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HISTOGRAM

Definition of Term

A bar graph to evaluate brightness and contrast, showing pixels exposed in an image with 256 shades from black (left) to white (right)
Image result for histogram photography

CLIPPING:
  • Your camera’s digital sensor is much more limited than the human eye in its ability to gather information from a scene that contains very bright and very dark areas—a scene with a broad “dynamic range.” In photography, dynamic range is defined as the ratio between the maximum and minimum areas of luminance in a given scene. The camera will, unless you are manually controlling exposure, try its hardest to create an image that is exposed for the widest possible range of lights and darks in a scene. Because of the limited dynamic range of the sensor, this solution might leave the image with pitch-black shadows or pure white highlights.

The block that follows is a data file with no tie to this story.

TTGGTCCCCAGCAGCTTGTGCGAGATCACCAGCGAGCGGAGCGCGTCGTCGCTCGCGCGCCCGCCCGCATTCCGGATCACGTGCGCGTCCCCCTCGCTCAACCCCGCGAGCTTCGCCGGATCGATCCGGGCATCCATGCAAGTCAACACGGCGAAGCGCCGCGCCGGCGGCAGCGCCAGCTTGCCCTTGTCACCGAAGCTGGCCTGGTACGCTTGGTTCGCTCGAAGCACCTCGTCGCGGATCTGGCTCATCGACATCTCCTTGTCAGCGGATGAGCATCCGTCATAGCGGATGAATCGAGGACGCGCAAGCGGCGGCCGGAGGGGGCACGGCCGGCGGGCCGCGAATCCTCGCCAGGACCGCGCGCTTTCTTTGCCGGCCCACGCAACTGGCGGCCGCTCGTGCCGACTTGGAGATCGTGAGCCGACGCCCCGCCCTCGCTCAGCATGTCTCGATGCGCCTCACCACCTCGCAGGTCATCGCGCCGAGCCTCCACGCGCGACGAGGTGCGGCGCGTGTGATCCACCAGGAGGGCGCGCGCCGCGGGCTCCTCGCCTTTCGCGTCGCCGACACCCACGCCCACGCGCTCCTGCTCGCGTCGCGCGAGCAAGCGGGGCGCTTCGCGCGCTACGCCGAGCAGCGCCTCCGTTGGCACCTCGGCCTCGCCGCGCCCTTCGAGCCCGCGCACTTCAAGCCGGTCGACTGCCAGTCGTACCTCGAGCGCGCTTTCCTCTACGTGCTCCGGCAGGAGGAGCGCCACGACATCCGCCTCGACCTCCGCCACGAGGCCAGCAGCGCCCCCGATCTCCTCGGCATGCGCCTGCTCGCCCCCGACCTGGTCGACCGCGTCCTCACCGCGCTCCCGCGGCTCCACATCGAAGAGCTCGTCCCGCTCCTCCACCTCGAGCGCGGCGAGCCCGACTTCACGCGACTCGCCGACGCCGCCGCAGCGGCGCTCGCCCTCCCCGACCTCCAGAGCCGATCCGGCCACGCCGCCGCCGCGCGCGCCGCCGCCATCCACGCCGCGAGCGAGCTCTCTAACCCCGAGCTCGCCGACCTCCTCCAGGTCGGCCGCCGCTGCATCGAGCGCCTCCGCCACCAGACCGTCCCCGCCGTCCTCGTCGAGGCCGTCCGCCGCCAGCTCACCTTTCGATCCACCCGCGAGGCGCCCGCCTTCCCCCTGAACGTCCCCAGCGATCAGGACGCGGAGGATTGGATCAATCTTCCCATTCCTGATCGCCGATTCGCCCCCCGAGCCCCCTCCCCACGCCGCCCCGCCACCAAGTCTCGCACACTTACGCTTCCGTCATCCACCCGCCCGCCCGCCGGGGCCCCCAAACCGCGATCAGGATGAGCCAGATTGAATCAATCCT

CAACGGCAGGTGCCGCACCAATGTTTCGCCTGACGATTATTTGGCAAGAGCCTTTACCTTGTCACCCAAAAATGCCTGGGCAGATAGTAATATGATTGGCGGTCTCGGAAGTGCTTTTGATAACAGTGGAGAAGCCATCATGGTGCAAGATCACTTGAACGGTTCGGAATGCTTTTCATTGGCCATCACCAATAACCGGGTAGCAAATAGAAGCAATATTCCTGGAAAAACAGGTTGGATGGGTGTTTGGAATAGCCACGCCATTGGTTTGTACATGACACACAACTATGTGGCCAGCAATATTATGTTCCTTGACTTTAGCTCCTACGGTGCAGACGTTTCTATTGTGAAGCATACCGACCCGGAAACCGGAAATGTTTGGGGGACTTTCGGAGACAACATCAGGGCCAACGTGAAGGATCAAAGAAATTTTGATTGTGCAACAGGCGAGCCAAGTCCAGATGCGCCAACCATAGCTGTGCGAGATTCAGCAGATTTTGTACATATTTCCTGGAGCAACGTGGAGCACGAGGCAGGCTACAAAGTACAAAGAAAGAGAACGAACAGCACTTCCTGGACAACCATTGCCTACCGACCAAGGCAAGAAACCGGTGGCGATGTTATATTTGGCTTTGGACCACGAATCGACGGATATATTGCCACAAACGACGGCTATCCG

• A spike touching the left edge of the histogram means that there is shadow clipping. The dark areas of the image are outside of the camera’s dynamic range to the point that the camera cannot discern any information from those regions. The camera says, “By exposing for the major portion of the image, I have created an area of the photo so dark that I cannot see anything there, so I am going to call it pure black.” 

  • Spikes touching the right edge are representative of the camera saying the opposite, “When I expose for the major portion of the image, this one region is so bright that I cannot tell if there is an object in that region, so I will call it pure white.”

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